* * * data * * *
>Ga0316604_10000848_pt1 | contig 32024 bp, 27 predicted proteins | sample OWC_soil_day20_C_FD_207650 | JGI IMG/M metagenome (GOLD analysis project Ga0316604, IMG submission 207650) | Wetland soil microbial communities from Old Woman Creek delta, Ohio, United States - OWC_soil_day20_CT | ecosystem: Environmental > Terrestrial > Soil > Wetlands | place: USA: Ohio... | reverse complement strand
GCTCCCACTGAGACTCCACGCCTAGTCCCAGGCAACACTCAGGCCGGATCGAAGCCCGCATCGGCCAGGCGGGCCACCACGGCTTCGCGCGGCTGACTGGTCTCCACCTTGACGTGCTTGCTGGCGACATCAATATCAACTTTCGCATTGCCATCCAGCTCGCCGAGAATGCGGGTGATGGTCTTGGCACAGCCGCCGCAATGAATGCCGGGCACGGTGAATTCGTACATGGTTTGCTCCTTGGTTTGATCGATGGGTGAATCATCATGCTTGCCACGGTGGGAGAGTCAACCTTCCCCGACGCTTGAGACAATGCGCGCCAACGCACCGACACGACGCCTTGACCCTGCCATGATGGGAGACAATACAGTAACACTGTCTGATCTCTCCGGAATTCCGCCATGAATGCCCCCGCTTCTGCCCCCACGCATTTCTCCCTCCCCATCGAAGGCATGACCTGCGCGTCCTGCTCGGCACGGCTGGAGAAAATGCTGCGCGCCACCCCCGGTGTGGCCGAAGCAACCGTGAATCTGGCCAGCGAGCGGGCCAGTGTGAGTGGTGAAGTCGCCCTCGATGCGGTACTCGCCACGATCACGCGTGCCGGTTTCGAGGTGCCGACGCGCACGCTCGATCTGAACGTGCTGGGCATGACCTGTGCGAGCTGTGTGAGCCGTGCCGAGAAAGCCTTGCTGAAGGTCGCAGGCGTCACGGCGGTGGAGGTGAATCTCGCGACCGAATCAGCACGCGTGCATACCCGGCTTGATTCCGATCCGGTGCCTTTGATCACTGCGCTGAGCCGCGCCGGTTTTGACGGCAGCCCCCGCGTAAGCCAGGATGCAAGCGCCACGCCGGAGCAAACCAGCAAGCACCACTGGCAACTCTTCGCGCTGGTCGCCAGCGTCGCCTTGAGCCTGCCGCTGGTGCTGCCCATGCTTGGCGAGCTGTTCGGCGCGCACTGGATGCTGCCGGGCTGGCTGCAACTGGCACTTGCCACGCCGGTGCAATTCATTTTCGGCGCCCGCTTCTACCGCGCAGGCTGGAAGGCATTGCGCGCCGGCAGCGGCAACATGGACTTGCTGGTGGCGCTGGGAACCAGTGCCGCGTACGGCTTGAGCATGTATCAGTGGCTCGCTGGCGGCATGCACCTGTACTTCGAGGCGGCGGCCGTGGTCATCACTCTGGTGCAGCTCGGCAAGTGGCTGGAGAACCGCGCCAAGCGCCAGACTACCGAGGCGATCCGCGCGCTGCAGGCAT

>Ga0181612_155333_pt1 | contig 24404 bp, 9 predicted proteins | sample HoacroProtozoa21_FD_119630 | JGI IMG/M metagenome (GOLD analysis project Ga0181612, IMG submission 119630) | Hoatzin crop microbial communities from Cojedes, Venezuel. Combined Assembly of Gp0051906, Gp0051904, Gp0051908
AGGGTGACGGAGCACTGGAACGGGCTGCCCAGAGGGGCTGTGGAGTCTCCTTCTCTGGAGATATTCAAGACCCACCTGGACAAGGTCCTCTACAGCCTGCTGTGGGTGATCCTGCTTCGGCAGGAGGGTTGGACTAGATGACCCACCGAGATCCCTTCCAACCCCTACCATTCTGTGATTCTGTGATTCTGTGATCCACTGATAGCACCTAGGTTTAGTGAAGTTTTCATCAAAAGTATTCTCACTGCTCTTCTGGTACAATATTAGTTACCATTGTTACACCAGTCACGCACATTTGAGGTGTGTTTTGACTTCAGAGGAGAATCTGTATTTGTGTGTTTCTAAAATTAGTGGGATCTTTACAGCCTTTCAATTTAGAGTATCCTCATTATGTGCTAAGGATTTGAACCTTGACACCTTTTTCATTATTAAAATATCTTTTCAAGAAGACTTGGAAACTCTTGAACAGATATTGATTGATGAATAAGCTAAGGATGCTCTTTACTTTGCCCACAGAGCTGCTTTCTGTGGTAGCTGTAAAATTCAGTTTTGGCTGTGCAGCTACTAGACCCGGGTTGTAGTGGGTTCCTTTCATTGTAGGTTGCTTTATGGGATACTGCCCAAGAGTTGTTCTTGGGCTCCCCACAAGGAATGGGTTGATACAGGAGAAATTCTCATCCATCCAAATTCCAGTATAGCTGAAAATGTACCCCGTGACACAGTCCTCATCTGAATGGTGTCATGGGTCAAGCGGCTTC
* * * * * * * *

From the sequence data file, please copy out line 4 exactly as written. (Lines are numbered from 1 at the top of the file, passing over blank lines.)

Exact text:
AGGGTGACGGAGCACTGGAACGGGCTGCCCAGAGGGGCTGTGGAGTCTCCTTCTCTGGAGATATTCAAGACCCACCTGGACAAGGTCCTCTACAGCCTGCTGTGGGTGATCCTGCTTCGGCAGGAGGGTTGGACTAGATGACCCACCGAGATCCCTTCCAACCCCTACCATTCTGTGATTCTGTGATTCTGTGATCCACTGATAGCACCTAGGTTTAGTGAAGTTTTCATCAAAAGTATTCTCACTGCTCTTCTGGTACAATATTAGTTACCATTGTTACACCAGTCACGCACATTTGAGGTGTGTTTTGACTTCAGAGGAGAATCTGTATTTGTGTGTTTCTAAAATTAGTGGGATCTTTACAGCCTTTCAATTTAGAGTATCCTCATTATGTGCTAAGGATTTGAACCTTGACACCTTTTTCATTATTAAAATATCTTTTCAAGAAGACTTGGAAACTCTTGAACAGATATTGATTGATGAATAAGCTAAGGATGCTCTTTACTTTGCCCACAGAGCTGCTTTCTGTGGTAGCTGTAAAATTCAGTTTTGGCTGTGCAGCTACTAGACCCGGGTTGTAGTGGGTTCCTTTCATTGTAGGTTGCTTTATGGGATACTGCCCAAGAGTTGTTCTTGGGCTCCCCACAAGGAATGGGTTGATACAGGAGAAATTCTCATCCATCCAAATTCCAGTATAGCTGAAAATGTACCCCGTGACACAGTCCTCATCTGAATGGTGTCATGGGTCAAGCGGCTTC